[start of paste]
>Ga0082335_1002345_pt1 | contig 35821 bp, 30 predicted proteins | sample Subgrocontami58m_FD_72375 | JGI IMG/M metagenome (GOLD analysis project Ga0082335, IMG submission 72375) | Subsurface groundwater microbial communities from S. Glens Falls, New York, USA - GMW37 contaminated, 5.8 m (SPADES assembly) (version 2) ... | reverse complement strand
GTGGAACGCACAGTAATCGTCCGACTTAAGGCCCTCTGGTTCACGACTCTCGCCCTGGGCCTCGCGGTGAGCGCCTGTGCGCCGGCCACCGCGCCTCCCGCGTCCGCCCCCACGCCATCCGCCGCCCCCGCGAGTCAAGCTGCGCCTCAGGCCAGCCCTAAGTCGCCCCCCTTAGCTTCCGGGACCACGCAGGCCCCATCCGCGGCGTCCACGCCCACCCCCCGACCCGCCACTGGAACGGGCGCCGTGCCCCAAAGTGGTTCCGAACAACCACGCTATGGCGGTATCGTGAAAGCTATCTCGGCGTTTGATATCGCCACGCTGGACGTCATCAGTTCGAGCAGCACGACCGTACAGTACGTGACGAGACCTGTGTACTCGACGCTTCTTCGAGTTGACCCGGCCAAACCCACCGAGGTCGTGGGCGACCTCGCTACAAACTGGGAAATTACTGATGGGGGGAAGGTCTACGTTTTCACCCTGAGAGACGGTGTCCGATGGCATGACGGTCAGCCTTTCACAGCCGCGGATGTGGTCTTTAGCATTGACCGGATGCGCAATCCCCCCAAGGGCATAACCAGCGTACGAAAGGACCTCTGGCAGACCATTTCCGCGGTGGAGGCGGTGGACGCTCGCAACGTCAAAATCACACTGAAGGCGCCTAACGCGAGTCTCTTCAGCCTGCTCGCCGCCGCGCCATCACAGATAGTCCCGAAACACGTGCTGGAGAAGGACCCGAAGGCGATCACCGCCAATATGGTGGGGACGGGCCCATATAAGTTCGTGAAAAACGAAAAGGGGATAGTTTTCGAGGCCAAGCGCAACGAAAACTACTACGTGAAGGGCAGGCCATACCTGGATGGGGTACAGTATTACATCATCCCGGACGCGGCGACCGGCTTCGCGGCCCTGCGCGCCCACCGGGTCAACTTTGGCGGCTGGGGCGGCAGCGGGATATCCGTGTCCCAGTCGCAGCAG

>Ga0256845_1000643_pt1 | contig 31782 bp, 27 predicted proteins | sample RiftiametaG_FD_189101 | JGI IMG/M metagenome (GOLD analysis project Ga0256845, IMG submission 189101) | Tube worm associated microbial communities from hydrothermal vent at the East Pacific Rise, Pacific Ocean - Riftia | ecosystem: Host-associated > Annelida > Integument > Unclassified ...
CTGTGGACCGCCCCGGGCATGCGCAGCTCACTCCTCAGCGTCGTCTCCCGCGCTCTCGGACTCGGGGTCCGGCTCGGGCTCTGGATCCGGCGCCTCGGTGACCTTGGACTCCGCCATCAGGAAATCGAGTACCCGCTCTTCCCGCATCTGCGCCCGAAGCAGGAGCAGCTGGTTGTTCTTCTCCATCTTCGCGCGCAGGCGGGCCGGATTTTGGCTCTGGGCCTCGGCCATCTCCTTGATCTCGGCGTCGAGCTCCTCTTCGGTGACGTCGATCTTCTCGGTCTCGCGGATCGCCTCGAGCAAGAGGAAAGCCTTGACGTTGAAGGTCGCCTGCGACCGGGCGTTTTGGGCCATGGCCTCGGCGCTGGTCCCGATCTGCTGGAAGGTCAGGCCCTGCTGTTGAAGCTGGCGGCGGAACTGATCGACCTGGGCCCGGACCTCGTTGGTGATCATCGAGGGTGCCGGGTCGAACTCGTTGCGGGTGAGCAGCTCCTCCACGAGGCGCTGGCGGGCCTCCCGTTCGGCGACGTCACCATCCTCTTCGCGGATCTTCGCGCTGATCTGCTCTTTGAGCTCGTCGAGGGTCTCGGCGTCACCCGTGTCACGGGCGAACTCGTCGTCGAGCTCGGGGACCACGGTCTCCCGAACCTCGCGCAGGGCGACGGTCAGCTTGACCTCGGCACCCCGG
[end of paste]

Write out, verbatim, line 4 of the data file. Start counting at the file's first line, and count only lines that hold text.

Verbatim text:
CTGTGGACCGCCCCGGGCATGCGCAGCTCACTCCTCAGCGTCGTCTCCCGCGCTCTCGGACTCGGGGTCCGGCTCGGGCTCTGGATCCGGCGCCTCGGTGACCTTGGACTCCGCCATCAGGAAATCGAGTACCCGCTCTTCCCGCATCTGCGCCCGAAGCAGGAGCAGCTGGTTGTTCTTCTCCATCTTCGCGCGCAGGCGGGCCGGATTTTGGCTCTGGGCCTCGGCCATCTCCTTGATCTCGGCGTCGAGCTCCTCTTCGGTGACGTCGATCTTCTCGGTCTCGCGGATCGCCTCGAGCAAGAGGAAAGCCTTGACGTTGAAGGTCGCCTGCGACCGGGCGTTTTGGGCCATGGCCTCGGCGCTGGTCCCGATCTGCTGGAAGGTCAGGCCCTGCTGTTGAAGCTGGCGGCGGAACTGATCGACCTGGGCCCGGACCTCGTTGGTGATCATCGAGGGTGCCGGGTCGAACTCGTTGCGGGTGAGCAGCTCCTCCACGAGGCGCTGGCGGGCCTCCCGTTCGGCGACGTCACCATCCTCTTCGCGGATCTTCGCGCTGATCTGCTCTTTGAGCTCGTCGAGGGTCTCGGCGTCACCCGTGTCACGGGCGAACTCGTCGTCGAGCTCGGGGACCACGGTCTCCCGAACCTCGCGCAGGGCGACGGTCAGCTTGACCTCGGCACCCCGG